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3.2 - Clock System on the ez430

Module by: Naren Anand. E-mail the author

Based on: Clock System on the MSP430 by CJ Ganier

Summary: Describes how the clock system works on the ez430.

The clock system on the ez430 is designed to be flexible and low powered. The implementation of these goals is largely based on the ability to select different clock speeds for different parts of the chip. By choosing the minimum clock speed necessary for a given module, power consumption is reduced and the particular synchronization needs of the module can be met.

Our ez430 technically has two main clock sources for the clocking system, and three clock lines that chip systems can choose between. The clock sources are used as the basis for the clock lines, and this allows for a mix of slow and fast clocks to be used around the system. Currently, without modification, our tool only supports one.

Clock Sources

  1. Low Frequency Crystal Clock (LFXTCLK) – This clock is sourced from an external crystal (with an intended oscillation of ~32kHz) that does not exist by default on the ez430. Theoretically, we could attach the crystal to the XIN/XOUT pins and be able to use this as a clock source although such a procedure is not necessary for this course. This crystal would be the source of the Auxiliary Clock (ACLK), one of the three clock lines discussed below
  2. Digitally Controlled Oscillator Clock (DCOCLK) – this is the only internally generated clock input, and it is the default clock source for the master clock upon reset. By default this clock runs at about 1MHz, but the RSELx, MODx, and DCOx bits allow this to be divided down or even blended to achieve a lower clock frequency on average. Chapter 4 of the User's Guide outlines specific ways to configure the DCOCLK to operate at the desired frequency.

Clock Lines

  1. Master Clock (MCLK) – This clock is the source for the MSP CPU core; this clock must be working properly for the processor to execute instructions. This clock has the most selection for its source. The source is selected with the SELMx bits of the Basic Clock System Control Register 2 (BCSCTL2). The divider is controlled with the DIVMx of the BCSCTL2. Finally, the CPU can be turned off with the CPUOFF bit of the Status Register (SR), but to recover from this state an interrupt must occur.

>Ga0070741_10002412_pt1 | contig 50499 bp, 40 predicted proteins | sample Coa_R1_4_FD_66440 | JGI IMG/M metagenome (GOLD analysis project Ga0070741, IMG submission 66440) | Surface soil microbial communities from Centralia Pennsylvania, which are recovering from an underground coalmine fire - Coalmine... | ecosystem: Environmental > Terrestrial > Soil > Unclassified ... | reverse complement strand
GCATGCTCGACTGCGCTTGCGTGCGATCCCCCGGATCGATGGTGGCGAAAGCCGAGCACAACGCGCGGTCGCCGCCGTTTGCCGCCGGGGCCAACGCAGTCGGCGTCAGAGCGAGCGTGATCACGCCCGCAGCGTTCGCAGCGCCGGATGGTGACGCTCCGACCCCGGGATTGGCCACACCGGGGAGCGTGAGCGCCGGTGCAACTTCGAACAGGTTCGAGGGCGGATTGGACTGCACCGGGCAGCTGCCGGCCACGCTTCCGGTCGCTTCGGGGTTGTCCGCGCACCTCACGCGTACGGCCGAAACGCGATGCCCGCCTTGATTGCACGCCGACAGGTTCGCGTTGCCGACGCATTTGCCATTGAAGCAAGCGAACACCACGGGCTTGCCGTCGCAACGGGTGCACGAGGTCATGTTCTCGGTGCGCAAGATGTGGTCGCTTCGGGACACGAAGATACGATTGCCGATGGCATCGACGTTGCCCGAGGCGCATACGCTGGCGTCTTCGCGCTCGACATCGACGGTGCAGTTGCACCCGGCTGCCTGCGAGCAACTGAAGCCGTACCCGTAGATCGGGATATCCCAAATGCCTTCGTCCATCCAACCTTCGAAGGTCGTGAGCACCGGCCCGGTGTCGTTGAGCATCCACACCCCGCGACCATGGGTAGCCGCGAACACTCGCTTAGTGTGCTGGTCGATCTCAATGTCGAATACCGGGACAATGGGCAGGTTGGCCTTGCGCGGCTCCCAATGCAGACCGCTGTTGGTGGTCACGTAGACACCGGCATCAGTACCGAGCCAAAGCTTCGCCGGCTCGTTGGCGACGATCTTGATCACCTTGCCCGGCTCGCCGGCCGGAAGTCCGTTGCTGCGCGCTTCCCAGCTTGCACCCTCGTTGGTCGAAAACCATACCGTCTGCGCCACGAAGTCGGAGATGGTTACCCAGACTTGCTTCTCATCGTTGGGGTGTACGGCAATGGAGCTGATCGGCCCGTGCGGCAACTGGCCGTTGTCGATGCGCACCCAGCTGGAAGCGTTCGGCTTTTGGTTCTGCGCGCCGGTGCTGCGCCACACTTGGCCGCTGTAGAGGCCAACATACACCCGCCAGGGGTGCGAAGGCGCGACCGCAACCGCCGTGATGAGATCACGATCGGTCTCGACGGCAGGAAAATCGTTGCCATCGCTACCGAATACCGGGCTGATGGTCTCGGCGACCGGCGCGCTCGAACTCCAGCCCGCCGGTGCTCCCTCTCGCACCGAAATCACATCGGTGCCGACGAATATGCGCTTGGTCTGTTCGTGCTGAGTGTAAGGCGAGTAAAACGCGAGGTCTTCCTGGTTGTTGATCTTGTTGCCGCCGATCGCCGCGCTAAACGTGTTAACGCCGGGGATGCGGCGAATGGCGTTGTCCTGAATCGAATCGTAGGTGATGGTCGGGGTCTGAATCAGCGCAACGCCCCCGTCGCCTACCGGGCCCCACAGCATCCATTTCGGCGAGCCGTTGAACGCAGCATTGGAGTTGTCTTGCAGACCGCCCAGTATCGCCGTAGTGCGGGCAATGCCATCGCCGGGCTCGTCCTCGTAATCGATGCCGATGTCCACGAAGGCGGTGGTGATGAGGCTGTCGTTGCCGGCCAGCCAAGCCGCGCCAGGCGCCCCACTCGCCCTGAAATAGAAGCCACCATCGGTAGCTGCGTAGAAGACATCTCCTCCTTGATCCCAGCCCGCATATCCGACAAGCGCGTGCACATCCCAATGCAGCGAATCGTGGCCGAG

2. Submaster Clock (SMCLK) - This clock is the source for most peripherals, and its source can either be the DCO or Crystal 2. The source clock is controlled with the SELS and SCG bits of the BCSCTL2 and SR. The divider is controlled by the DIVSx bits of the BCSCTL2.
  3. Auxiliary Clock (ACLK) - this clock line’s source is always LFXTCLK. It is an option for slower subsystems to use in order to conserve power. This clock can be divided as controlled by the DIVAx bits of the Basic Clock System Control Register 1 (BCSCTL1).

The MSP clock system has dividers at the beginning of its clocks, and at most peripheral destinations. This allows for each module to keep a separate timing scheme from other modules by dividing the input frequency and then outputting it. The simplest dividers are multiples of two, thus the output might be a square wave of one half, quarter, or eighth the input square wave’s frequency. This is often necessary for off chip buses because these systems have to meet a variety of speed requirements from the outside. For educational purposes the fastest clocks are usually the most useful, but remember that power consumption is the primary cost of high speed clocks.

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